The Oak Park Board of Trustees voted in January to pull the plug on the costly Divvy bike-sharing program, but trustees are hopeful to find a less expensive alternative.
The Divvy program cost Oak Park taxpayers about $26,665 a month, but other bike-sharing companies, particularly those that do not require the expensive docking stations like the ones used by Divvy, can do the job at a fraction of the price, trustees say.
The board directed staff in early March to put the project out to a public bid to solicit vendors. Staff will then return to the board in the third quarter of 2018 with proposals to consider.
The request to review alternative bike-sharing programs was made by trustees Andrea Button and Deno Andrews.
Button, who was in the minority in the vote to axe Divvy, said in a telephone interview that she still believes the village should have given Divvy more time to get off the ground.
“I think bike-sharing is an important thing in Oak Park,” she said, adding that there are a lot of options now in the marketplace that cost significantly less than Divvy.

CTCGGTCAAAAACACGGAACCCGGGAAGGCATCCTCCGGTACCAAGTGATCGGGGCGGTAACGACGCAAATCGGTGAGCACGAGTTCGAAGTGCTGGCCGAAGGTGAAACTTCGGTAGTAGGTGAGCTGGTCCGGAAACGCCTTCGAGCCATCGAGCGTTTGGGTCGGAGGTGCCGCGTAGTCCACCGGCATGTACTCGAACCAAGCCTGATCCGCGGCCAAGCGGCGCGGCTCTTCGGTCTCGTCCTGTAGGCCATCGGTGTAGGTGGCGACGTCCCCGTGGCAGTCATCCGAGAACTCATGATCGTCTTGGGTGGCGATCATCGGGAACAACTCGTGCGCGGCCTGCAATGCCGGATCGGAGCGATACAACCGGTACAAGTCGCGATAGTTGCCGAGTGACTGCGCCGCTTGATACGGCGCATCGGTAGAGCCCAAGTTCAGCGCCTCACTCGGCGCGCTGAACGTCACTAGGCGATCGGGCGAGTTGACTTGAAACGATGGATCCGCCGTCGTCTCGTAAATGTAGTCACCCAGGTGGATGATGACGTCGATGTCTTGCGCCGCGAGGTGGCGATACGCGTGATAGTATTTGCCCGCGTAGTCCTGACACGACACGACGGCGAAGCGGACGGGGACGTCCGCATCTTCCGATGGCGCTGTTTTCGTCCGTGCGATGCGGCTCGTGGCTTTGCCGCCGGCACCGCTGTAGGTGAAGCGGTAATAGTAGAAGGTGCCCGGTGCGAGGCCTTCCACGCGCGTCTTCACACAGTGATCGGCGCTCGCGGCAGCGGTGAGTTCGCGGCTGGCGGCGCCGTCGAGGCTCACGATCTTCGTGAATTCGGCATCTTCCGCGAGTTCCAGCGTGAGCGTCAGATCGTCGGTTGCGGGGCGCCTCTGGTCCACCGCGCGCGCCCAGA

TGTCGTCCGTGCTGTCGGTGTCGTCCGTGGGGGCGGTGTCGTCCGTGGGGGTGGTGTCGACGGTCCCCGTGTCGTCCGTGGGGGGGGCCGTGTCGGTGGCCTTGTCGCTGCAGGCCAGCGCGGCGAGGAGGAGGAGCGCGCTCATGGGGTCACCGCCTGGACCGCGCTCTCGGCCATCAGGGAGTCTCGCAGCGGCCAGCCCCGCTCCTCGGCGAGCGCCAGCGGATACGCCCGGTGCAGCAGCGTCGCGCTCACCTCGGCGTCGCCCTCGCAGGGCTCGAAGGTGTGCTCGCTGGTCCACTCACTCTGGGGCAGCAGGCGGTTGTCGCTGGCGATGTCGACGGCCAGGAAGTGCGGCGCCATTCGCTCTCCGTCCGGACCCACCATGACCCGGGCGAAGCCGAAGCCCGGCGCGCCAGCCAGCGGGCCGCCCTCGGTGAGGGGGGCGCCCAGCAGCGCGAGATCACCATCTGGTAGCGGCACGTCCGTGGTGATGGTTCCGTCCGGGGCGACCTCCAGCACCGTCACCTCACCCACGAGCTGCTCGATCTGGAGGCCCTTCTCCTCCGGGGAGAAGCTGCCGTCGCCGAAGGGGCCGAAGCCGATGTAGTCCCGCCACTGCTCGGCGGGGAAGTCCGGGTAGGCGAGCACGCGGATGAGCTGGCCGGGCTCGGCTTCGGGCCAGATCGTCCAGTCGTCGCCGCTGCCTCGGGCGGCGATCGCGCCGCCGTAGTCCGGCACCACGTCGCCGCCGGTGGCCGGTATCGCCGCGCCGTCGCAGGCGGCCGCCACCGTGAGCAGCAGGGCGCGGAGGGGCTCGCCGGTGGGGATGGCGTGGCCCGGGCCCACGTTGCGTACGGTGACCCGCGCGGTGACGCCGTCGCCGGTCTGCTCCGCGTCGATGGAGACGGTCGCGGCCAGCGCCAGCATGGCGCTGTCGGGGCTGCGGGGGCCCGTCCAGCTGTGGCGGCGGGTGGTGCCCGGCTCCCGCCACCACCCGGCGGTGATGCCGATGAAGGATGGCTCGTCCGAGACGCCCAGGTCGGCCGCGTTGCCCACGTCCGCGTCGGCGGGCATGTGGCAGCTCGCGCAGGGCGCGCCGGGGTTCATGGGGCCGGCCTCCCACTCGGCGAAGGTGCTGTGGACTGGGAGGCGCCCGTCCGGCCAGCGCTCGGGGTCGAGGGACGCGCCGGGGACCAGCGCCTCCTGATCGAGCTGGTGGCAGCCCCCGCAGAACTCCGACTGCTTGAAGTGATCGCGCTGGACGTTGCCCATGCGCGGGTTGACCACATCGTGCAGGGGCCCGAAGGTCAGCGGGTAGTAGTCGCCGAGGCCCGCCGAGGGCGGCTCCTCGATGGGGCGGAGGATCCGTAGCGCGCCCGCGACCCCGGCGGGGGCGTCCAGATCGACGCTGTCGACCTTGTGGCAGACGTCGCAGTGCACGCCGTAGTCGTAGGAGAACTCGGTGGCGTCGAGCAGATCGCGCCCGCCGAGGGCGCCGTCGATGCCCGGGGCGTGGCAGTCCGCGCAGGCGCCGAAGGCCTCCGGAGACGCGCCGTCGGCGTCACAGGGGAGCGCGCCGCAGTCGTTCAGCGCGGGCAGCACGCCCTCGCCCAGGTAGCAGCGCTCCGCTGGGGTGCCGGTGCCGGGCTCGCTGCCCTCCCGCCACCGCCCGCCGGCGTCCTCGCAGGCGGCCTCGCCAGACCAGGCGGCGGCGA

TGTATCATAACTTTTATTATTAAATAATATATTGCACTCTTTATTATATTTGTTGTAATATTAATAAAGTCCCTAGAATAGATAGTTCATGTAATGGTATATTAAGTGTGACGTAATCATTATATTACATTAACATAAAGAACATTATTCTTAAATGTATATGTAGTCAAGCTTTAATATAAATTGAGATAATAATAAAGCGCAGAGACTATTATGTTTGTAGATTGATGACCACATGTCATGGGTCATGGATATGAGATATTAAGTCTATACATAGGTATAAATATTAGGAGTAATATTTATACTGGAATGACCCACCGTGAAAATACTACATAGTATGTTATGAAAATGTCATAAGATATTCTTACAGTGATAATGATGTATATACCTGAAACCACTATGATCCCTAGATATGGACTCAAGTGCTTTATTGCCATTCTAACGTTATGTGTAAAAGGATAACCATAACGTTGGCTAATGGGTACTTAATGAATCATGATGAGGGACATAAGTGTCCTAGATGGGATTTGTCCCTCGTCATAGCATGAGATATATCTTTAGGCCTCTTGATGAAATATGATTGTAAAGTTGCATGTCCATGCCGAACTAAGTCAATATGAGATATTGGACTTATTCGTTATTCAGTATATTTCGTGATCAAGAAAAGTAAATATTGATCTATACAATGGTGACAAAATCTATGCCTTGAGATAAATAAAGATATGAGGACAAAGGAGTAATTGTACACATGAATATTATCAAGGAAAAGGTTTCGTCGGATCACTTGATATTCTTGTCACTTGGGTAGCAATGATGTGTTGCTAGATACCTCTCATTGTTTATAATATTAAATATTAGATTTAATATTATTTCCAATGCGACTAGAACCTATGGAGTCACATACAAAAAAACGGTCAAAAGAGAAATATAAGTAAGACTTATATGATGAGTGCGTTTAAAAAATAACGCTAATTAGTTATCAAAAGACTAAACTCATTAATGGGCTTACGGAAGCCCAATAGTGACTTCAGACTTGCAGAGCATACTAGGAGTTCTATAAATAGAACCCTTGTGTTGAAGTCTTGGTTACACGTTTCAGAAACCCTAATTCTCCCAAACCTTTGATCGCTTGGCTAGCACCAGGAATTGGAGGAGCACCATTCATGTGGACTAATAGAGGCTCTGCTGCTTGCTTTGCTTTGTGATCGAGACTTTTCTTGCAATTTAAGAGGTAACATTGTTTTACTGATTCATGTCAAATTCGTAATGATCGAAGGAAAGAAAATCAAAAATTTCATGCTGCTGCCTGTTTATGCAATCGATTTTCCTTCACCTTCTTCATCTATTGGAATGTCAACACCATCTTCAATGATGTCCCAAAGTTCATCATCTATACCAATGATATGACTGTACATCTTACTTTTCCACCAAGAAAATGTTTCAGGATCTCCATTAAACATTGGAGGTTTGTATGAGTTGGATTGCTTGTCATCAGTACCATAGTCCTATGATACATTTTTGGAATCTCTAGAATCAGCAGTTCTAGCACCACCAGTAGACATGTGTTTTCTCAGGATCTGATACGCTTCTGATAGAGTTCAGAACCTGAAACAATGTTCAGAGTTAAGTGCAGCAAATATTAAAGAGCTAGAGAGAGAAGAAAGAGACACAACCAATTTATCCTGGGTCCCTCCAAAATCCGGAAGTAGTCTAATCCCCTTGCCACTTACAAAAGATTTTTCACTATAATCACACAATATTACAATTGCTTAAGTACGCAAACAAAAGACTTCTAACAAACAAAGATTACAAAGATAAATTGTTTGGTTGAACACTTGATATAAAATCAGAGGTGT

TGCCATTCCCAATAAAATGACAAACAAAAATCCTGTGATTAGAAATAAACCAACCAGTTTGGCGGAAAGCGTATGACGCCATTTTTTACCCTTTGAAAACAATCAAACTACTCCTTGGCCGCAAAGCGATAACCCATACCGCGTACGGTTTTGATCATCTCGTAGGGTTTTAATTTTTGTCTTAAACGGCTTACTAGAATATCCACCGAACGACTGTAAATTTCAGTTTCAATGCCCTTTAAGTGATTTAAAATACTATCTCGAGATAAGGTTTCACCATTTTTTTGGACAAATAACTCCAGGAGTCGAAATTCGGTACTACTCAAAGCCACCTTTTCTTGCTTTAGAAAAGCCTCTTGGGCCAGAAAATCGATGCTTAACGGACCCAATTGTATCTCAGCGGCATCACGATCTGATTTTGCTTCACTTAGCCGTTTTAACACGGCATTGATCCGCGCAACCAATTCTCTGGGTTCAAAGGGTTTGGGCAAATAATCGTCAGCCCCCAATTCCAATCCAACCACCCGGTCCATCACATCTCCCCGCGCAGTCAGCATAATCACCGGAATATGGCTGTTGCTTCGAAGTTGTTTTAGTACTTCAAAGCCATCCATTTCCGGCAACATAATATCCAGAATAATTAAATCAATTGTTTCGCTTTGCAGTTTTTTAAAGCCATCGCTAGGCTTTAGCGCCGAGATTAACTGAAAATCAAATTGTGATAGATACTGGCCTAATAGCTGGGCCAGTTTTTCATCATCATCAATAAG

A lot of bike-sharing companies offer their service without docking stations, which reduces the cost, she said.
Button said she did have concerns that dockless bike-sharing could be “messy and disorganized.”
“We can start wherever we need to start and figure out what works and what doesn’t,” she said.
Andrews, who was an outspoken critic of the Divvy program, said the market has matured since Divvy was first established, and it makes sense to see what’s available.
“I wasn’t critical because I’m against bicycling or bike-sharing, I just thought it was a really bad deal,” he said.
He described other bike-sharing programs that allow riders to lock the bikes to smaller bike racks, unlike Divvy, whose docks took up lots of space on public streets. He said every park, municipal building, tourist site and train station could have a smaller area to lock the rental bikes.
“If that’s the case, then you have the advantage of having a dock but just not one where you have to lock the bike into … a docking station,” he said, adding that the at $300 each and 120 bikes, the Divvy model was too expensive.
He said residents were reluctant to take Divvy bikes to area train stations because of a concern that the docking stations would be full and there would be no space to dock the bikes.
“I think the key, in my opinion, what is required to make a bike-sharing system successful is ubiquity throughout the village,” Andrews said. “If you have to walk more than two blocks to get one of these things, it’s not worth doing.”